‘Sportswashing’: Climate polluters pour money into winter sports as snowless ski resorts struggle
Snow cover is melting as global heating intensifies - yet fossil fuel polluters are pouring money into winter sports.
This “ironic” relationship will “destroy the very conditions [winter sports] need to survive,” a report from campaign group Badvertising and thinktank New Weather Sweden have warned.
The researchers identified 107 ‘high carbon’ sponsorship deals with event organisers, teams and individual athletes.
Car companies were the most prolific sponsors, bagging 83 sponsorship deals. Of these, Audi paid for 54.
Fossil fuel companies and airlines were engaged in 12 and 5 deals respectively.
“With their clean, healthy outdoor image, winter sports are especially attractive to sponsorship from major polluters who want to ‘sportswash’ their image,” the report warns.
“Through their pollution, high-carbon sponsors of winter sports are melting the future of the very sports they sponsor.”
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How is climate change altering winter sports conditions?
As the world warms up, the seasons are not what they once were. Reliable snowfall could soon be a thing of the past.
A study by the University of Waterloo in Canada has found that of the 21 sites that have previously held Winter Olympic Games, nine may be unreliable to host the games again by 2050.
In January, ski resorts across Europe were forced to temporarily close after record-high temperatures reduced their slopes to slush.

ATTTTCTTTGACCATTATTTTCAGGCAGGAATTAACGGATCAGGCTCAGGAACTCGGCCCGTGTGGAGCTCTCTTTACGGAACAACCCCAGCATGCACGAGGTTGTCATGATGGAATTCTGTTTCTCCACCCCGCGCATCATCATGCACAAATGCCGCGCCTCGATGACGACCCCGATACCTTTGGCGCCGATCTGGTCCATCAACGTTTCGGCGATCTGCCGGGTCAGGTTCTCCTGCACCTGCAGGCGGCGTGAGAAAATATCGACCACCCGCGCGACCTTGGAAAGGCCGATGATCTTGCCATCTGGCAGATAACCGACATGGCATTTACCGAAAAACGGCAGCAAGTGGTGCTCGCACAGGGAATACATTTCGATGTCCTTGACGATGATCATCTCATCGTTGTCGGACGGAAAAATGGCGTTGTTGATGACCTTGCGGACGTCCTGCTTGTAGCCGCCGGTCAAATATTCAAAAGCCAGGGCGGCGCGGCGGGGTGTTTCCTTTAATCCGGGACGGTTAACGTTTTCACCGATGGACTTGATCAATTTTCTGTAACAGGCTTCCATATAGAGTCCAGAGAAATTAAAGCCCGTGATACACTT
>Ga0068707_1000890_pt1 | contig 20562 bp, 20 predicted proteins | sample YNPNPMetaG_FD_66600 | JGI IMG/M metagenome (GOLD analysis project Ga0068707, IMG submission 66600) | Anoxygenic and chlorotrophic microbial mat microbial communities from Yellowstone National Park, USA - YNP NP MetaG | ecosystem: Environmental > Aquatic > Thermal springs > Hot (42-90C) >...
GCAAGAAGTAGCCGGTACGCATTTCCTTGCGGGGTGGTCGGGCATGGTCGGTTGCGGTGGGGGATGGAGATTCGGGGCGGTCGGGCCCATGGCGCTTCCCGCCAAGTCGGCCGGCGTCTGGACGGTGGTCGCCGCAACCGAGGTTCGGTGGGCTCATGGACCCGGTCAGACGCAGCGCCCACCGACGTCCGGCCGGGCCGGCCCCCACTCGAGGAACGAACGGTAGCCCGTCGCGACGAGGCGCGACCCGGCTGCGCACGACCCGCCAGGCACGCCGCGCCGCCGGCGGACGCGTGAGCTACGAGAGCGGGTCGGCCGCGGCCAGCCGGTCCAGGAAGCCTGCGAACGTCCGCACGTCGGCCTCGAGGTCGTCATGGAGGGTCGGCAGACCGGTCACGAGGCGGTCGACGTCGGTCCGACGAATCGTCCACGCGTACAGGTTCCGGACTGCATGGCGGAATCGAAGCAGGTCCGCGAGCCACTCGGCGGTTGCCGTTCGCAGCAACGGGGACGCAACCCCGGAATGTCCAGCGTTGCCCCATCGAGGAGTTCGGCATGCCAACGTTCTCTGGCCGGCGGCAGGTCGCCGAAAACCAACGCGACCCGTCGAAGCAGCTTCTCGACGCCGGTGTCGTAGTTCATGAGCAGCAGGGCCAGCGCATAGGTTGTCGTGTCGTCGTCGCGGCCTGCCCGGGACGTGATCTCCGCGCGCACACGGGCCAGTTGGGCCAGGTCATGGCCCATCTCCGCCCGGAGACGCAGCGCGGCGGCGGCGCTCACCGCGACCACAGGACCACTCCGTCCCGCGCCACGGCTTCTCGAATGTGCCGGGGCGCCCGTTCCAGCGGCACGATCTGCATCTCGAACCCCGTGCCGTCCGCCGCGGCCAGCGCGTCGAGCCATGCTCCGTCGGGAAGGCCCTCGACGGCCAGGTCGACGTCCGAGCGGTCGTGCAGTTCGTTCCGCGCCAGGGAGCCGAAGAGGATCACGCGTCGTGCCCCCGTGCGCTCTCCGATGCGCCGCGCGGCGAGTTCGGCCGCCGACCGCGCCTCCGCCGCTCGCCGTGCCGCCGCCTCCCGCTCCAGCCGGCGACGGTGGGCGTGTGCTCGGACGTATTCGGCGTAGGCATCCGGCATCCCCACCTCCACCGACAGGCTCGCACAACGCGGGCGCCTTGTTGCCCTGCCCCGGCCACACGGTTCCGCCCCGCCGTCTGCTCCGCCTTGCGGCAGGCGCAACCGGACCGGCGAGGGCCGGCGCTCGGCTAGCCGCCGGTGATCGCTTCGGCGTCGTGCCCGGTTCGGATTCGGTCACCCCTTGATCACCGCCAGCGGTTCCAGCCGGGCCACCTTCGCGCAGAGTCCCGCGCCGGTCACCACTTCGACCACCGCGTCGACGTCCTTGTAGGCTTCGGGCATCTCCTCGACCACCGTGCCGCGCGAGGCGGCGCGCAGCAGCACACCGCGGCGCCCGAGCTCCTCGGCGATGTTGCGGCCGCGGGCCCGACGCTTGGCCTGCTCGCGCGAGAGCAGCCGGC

Ski resort Ax 3 Domaines, lying close to France’s border with Andorra, shut completely while Le Gets and Morzine, in the popular Portes de Soleil area, closed all but two runs.
In the mid-latitudes of the Northern hemisphere, winters are expected to shrink at a rate of 4.7 days per decade.
How can we stop sportswashing?
Fossil fuel emissions and climate change represent an existential threat to the sport.
The emissions of Preem and Volvo - two sponsors of Sweden’s famous Vasaloppet, the world’s biggest cross-country ski race - are estimated to be responsible for the loss of 1,260 million tonnes of glacier ice each year, or 210 square kilometres of snow cover.
“This amounts to melting the equivalent of 233 Vasaloppet ski races,” the report warns.
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Car companies were the number one cause of emissions in 2023.
The transport sector accounts for a quarter of global fuel-related greenhouse gas emissions, with half coming from private vehicles, including passenger cars and trucks.
By accepting money from companies that produce these emissions, winter sports are signing their own death warrant.
The report urges governments to adopt a ban on fossil fuel advertising.
“Marketing of many harmful products, such as tobacco or alcohol, is already banned or regulated,” they urge.